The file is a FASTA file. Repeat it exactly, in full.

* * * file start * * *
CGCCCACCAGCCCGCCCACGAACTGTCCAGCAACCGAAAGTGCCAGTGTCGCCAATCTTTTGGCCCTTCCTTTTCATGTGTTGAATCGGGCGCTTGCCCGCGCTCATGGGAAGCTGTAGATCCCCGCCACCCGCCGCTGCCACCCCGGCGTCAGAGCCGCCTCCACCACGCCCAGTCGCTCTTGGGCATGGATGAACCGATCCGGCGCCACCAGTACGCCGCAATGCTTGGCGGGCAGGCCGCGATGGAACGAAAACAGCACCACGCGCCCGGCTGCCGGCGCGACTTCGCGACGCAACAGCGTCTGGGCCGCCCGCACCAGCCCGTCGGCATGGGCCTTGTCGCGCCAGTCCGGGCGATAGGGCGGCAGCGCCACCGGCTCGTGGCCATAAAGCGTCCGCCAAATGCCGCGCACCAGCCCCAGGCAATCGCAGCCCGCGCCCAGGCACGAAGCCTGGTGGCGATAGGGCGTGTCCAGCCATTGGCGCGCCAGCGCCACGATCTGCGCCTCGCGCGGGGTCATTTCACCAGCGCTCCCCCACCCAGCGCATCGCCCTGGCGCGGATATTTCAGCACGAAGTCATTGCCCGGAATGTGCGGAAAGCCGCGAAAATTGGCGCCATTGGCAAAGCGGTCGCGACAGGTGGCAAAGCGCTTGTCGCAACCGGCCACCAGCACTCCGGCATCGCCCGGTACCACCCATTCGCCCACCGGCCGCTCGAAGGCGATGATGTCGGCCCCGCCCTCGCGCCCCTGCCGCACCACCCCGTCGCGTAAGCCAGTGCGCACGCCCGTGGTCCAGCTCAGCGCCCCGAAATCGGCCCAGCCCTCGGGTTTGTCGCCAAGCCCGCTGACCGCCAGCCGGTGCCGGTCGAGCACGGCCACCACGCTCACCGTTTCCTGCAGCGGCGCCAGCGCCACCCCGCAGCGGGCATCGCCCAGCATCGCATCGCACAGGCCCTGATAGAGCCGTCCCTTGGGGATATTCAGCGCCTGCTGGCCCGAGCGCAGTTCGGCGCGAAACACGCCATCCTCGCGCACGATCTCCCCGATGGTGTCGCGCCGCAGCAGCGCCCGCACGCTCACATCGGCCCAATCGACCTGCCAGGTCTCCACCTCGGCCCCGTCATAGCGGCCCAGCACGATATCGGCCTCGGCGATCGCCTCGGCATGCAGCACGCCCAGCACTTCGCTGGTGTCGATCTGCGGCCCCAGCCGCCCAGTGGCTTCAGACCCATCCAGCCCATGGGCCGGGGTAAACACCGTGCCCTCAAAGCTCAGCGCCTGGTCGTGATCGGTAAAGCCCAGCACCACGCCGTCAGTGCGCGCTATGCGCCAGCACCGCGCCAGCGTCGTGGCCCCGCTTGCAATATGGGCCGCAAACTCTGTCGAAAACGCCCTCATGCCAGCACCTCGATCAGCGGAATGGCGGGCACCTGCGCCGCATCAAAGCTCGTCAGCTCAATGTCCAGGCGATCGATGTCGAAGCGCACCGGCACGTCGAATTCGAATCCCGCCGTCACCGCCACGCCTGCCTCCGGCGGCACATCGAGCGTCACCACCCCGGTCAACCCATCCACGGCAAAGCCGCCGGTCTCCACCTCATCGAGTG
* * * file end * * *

CGCCCACCAGCCCGCCCACGAACTGTCCAGCAACCGAAAGTGCCAGTGTCGCCAATCTTTTGGCCCTTCCTTTTCATGTGTTGAATCGGGCGCTTGCCCGCGCTCATGGGAAGCTGTAGATCCCCGCCACCCGCCGCTGCCACCCCGGCGTCAGAGCCGCCTCCACCACGCCCAGTCGCTCTTGGGCATGGATGAACCGATCCGGCGCCACCAGTACGCCGCAATGCTTGGCGGGCAGGCCGCGATGGAACGAAAACAGCACCACGCGCCCGGCTGCCGGCGCGACTTCGCGACGCAACAGCGTCTGGGCCGCCCGCACCAGCCCGTCGGCATGGGCCTTGTCGCGCCAGTCCGGGCGATAGGGCGGCAGCGCCACCGGCTCGTGGCCATAAAGCGTCCGCCAAATGCCGCGCACCAGCCCCAGGCAATCGCAGCCCGCGCCCAGGCACGAAGCCTGGTGGCGATAGGGCGTGTCCAGCCATTGGCGCGCCAGCGCCACGATCTGCGCCTCGCGCGGGGTCATTTCACCAGCGCTCCCCCACCCAGCGCATCGCCCTGGCGCGGATATTTCAGCACGAAGTCATTGCCCGGAATGTGCGGAAAGCCGCGAAAATTGGCGCCATTGGCAAAGCGGTCGCGACAGGTGGCAAAGCGCTTGTCGCAACCGGCCACCAGCACTCCGGCATCGCCCGGTACCACCCATTCGCCCACCGGCCGCTCGAAGGCGATGATGTCGGCCCCGCCCTCGCGCCCCTGCCGCACCACCCCGTCGCGTAAGCCAGTGCGCACGCCCGTGGTCCAGCTCAGCGCCCCGAAATCGGCCCAGCCCTCGGGTTTGTCGCCAAGCCCGCTGACCGCCAGCCGGTGCCGGTCGAGCACGGCCACCACGCTCACCGTTTCCTGCAGCGGCGCCAGCGCCACCCCGCAGCGGGCATCGCCCAGCATCGCATCGCACAGGCCCTGATAGAGCCGTCCCTTGGGGATATTCAGCGCCTGCTGGCCCGAGCGCAGTTCGGCGCGAAACACGCCATCCTCGCGCACGATCTCCCCGATGGTGTCGCGCCGCAGCAGCGCCCGCACGCTCACATCGGCCCAATCGACCTGCCAGGTCTCCACCTCGGCCCCGTCATAGCGGCCCAGCACGATATCGGCCTCGGCGATCGCCTCGGCATGCAGCACGCCCAGCACTTCGCTGGTGTCGATCTGCGGCCCCAGCCGCCCAGTGGCTTCAGACCCATCCAGCCCATGGGCCGGGGTAAACACCGTGCCCTCAAAGCTCAGCGCCTGGTCGTGATCGGTAAAGCCCAGCACCACGCCGTCAGTGCGCGCTATGCGCCAGCACCGCGCCAGCGTCGTGGCCCCGCTTGCAATATGGGCCGCAAACTCTGTCGAAAACGCCCTCATGCCAGCACCTCGATCAGCGGAATGGCGGGCACCTGCGCCGCATCAAAGCTCGTCAGCTCAATGTCCAGGCGATCGATGTCGAAGCGCACCGGCACGTCGAATTCGAATCCCGCCGTCACCGCCACGCCTGCCTCCGGCGGCACATCGAGCGTCACCACCCCGGTCAACCCATCCACGGCAAAGCCGCCGGTCTCCACCTCATCGAGTG